Red in the Garden – FineGardening

Red is an attention-grabbing color in the garden. Bold, loud, and bright. And it plays well with other colors as well – pair it with orange and yellow for a hot, exciting bed, or blues and purple to created a deep, rich, moody tone. Here are some of my favorite red blooms for the garden… what reds are you loving in your garden?

Gladiolus come in a huge range of colors, and they really do red well. This is the variety ‘Atom’, which is quite cold hardy (Zone 6 – 9) and has bright red flowers edged with white.

close up of deep red peony flowers

This peony ‘Buckeye Belle’ (Zone 4 – 8) has some of the darkest, richest red flowers out there. The color is so intense and dark, and looks all the better for the contrast of the bright gold stamens in the center of the blooms. Like basically all peonies, it is an easy-to-grow plant, asking little more than full sun and a little staking to help the blooms stand tall.

close up of red spigelia marilandica flowers

Spigelia marilandica (Zone 5 – 9) is a wonderful plant native to eastern North America. In midsummer, the bright red flower buds open to reveal a contrasting star of yellow. Humming birds love it, and so do gardeners.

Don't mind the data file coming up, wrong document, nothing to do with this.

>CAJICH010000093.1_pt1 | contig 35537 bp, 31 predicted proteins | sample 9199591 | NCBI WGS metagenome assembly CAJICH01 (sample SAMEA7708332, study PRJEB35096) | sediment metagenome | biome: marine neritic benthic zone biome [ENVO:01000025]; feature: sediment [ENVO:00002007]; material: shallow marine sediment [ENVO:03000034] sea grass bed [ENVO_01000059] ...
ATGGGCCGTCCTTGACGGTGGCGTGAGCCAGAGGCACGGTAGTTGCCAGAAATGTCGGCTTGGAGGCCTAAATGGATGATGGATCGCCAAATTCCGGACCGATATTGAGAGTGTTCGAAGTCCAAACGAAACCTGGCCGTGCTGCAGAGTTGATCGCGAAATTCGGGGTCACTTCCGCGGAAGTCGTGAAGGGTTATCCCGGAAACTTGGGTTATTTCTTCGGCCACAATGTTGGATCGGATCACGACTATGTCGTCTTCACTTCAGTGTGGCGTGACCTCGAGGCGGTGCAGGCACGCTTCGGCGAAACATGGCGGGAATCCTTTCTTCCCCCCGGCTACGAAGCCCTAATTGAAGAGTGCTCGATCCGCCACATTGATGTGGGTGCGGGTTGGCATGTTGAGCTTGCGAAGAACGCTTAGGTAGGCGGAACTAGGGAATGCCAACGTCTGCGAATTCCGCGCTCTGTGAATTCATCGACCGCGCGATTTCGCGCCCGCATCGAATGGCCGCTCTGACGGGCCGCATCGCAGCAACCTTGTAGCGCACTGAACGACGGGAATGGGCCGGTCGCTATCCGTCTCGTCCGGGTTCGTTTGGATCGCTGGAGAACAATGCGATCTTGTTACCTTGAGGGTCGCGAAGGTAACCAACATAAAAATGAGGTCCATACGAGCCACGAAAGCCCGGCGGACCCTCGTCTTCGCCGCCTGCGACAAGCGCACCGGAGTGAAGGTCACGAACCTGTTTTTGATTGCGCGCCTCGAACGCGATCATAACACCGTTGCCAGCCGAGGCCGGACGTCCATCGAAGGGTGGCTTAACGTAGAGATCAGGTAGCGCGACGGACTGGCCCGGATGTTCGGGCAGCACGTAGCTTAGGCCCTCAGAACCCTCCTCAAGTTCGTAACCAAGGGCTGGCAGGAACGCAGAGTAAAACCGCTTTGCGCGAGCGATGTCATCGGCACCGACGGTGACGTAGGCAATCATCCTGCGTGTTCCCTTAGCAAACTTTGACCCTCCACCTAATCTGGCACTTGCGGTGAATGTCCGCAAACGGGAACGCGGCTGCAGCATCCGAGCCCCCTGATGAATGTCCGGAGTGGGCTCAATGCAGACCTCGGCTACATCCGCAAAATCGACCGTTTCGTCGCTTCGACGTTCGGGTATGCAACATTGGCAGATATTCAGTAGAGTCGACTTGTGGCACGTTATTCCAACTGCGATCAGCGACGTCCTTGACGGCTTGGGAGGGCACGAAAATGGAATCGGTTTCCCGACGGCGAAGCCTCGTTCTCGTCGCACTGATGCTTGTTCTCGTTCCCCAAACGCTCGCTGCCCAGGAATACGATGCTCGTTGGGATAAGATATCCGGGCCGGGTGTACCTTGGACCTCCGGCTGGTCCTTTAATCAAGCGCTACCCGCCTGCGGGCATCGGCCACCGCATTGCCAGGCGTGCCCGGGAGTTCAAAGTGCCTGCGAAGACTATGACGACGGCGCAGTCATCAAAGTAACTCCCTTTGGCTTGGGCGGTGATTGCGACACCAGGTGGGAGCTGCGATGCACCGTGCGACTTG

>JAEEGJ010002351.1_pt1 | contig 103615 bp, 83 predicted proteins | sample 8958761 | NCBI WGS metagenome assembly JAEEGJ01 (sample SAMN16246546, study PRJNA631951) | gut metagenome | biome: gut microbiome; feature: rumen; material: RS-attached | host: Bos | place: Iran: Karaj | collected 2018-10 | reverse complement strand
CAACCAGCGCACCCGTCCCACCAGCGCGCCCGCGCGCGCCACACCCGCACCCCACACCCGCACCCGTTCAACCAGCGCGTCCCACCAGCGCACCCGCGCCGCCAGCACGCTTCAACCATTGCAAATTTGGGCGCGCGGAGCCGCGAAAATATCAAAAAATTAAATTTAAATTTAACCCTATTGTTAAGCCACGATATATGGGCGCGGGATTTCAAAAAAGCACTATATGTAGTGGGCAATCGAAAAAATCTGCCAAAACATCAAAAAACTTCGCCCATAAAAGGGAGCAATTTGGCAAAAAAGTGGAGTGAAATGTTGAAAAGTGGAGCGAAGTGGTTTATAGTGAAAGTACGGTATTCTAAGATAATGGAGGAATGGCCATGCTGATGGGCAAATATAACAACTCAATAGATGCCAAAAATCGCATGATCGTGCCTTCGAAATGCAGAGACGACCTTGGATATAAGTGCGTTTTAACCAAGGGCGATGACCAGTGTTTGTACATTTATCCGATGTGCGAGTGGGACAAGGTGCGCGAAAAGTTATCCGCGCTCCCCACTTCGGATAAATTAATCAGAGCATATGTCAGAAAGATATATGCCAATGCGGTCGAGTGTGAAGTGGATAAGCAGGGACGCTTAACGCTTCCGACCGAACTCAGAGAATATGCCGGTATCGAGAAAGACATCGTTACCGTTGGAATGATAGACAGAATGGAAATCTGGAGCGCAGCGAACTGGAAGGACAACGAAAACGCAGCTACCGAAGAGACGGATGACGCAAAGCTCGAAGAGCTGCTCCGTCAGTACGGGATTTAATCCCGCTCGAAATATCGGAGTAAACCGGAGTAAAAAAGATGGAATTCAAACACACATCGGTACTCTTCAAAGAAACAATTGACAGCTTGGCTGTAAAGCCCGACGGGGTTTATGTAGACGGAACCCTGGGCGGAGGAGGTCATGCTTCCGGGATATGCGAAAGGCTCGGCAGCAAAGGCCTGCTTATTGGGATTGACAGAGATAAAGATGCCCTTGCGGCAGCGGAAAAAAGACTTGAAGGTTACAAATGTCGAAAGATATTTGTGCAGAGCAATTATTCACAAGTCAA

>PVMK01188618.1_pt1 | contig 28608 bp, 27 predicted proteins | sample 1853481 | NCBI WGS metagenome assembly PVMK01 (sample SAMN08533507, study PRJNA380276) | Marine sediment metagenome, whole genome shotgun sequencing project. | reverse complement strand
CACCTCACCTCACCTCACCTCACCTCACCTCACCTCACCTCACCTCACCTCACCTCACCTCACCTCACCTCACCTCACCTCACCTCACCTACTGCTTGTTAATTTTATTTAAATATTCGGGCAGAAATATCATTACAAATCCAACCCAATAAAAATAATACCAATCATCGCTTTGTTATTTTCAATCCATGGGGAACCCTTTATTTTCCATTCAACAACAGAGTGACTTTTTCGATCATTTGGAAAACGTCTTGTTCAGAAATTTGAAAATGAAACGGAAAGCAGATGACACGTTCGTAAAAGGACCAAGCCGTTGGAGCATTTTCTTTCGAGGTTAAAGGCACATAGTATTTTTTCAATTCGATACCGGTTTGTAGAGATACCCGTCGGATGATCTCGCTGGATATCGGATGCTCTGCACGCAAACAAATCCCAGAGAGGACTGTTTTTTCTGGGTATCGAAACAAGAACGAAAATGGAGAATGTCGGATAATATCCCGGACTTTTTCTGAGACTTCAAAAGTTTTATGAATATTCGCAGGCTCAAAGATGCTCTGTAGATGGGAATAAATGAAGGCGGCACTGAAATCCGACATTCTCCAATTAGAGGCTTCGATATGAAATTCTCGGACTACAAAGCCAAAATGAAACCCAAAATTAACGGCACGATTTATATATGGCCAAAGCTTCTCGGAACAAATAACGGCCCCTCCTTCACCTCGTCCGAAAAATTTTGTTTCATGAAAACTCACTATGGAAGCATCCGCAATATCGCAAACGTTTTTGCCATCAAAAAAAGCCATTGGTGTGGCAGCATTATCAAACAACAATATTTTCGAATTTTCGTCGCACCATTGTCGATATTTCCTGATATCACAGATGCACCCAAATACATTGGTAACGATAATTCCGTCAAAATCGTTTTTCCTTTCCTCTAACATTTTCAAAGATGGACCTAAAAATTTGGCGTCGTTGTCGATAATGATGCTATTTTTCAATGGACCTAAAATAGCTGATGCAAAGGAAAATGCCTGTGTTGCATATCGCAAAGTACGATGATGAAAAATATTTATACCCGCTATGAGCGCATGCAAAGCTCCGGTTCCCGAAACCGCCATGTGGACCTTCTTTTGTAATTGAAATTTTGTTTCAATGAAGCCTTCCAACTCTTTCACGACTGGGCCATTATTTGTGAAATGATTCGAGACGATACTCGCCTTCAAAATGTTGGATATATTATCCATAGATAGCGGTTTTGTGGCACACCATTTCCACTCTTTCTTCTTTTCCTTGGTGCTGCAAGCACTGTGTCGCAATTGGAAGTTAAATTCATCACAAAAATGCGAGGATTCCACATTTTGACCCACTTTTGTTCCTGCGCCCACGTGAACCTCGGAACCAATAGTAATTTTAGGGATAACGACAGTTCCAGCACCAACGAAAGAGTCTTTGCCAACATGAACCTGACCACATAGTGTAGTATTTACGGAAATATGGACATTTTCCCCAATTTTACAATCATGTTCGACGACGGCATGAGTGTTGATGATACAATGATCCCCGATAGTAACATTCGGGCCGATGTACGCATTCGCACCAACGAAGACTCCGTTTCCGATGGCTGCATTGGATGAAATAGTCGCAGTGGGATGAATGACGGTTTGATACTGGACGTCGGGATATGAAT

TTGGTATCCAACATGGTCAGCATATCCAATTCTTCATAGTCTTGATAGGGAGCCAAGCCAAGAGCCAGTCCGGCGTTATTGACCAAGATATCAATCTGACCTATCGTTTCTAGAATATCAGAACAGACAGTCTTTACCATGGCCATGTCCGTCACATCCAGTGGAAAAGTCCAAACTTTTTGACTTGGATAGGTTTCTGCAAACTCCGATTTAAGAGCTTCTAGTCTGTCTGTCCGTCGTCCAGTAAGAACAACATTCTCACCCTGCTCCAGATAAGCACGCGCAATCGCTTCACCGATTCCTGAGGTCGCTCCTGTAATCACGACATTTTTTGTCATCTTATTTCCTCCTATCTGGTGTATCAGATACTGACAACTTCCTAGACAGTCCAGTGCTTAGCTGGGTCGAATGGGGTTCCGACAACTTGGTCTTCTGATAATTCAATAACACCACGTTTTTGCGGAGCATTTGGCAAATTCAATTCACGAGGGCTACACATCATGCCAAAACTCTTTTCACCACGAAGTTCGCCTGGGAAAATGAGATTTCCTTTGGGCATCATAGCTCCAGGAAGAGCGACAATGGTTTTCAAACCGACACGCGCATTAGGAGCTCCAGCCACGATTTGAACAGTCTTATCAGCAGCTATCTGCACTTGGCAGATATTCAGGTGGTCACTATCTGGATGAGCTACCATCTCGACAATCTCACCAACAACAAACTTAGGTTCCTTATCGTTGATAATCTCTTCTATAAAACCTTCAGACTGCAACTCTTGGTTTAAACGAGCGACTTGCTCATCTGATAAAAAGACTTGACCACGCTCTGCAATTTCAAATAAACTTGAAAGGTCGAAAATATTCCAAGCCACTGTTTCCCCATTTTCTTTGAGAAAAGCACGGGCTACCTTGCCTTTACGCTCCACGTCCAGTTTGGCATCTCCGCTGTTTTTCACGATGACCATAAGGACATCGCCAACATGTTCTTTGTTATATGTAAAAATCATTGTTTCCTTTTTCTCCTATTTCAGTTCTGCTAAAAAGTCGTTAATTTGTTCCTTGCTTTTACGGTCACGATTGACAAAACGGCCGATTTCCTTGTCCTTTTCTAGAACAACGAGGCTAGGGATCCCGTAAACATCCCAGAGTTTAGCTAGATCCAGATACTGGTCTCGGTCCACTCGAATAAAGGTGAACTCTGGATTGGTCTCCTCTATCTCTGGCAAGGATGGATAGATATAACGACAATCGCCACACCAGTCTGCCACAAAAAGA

close up of bright red petunias

Speaking of hummingbirds, this is the only red-flowered species of petunia (Petunia exserta, annual) which is pollinated by hummingbirds. Native to Brazil, is thrives as an annual in most gardener. Unlike modern hybrid petunias, this species has a loose, open habit, sending long stems rambling around the garden, with cherry red flowers coming non-stop.

close up of red crocosmia blooming

Crocosmia ‘Lucifer’ (Zone 5 – 9) brings spikes of bright scarlet flowers at midsummer. They’re wonderful in the garden or as cut flowers.

close up of bright red spider lily flowers

Spider lily (Lycoris radiata, Zone 6 – 10) hails from Japan, and grows from a bulb, sending up these masses of elegant bright red flowers in late summer or early fall.

close up of deep right and light pink hollyhocks

Hollyhocks (Alcea rosea, Zone 2 – 10) come in a wide range of colors, but I love the deep, dark, wine-red tones. Hollyhocks tend to perform as biennials or short lived perennials, but often self-sow so that they persist year after year. They’re such great old-fashioned flowers, but you don’t seem them in gardens much these days.

close up of dianthus flowers

Another old-fashioned biennial flower… sweet William (Dianthus barbatus, Zone 3 – 9). They come in a wide range of colors, but the deep reds are my favorite. Pair that with a great scent and you have a winning flower.


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